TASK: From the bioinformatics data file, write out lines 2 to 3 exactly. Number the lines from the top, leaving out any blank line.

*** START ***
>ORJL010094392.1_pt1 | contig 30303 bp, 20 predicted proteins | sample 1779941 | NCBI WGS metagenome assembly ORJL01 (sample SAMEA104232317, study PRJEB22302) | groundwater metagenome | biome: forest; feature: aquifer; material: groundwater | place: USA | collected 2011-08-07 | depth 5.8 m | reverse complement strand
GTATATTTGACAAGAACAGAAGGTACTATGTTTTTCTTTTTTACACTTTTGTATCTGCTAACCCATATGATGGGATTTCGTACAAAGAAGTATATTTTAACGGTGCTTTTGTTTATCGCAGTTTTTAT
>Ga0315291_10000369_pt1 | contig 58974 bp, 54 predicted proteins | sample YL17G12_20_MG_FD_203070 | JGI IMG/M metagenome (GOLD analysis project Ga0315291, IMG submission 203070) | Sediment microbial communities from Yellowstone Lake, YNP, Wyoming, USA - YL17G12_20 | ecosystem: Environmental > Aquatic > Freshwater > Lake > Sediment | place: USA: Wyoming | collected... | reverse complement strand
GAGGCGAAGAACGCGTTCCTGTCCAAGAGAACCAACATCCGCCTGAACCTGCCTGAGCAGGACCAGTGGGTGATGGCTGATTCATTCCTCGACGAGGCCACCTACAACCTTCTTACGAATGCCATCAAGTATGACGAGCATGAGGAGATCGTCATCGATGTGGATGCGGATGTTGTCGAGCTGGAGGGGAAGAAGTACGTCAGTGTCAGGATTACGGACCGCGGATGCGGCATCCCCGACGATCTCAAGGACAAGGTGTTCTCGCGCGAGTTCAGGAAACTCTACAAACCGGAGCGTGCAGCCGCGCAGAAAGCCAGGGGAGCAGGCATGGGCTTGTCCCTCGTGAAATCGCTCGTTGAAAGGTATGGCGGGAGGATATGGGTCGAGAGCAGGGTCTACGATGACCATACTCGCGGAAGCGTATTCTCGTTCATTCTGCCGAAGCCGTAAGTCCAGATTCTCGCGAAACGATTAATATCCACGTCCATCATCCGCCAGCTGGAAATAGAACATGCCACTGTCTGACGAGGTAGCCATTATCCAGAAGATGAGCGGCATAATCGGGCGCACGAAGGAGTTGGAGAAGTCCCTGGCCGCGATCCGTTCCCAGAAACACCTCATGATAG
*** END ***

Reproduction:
GTATATTTGACAAGAACAGAAGGTACTATGTTTTTCTTTTTTACACTTTTGTATCTGCTAACCCATATGATGGGATTTCGTACAAAGAAGTATATTTTAACGGTGCTTTTGTTTATCGCAGTTTTTAT
>Ga0315291_10000369_pt1 | contig 58974 bp, 54 predicted proteins | sample YL17G12_20_MG_FD_203070 | JGI IMG/M metagenome (GOLD analysis project Ga0315291, IMG submission 203070) | Sediment microbial communities from Yellowstone Lake, YNP, Wyoming, USA - YL17G12_20 | ecosystem: Environmental > Aquatic > Freshwater > Lake > Sediment | place: USA: Wyoming | collected... | reverse complement strand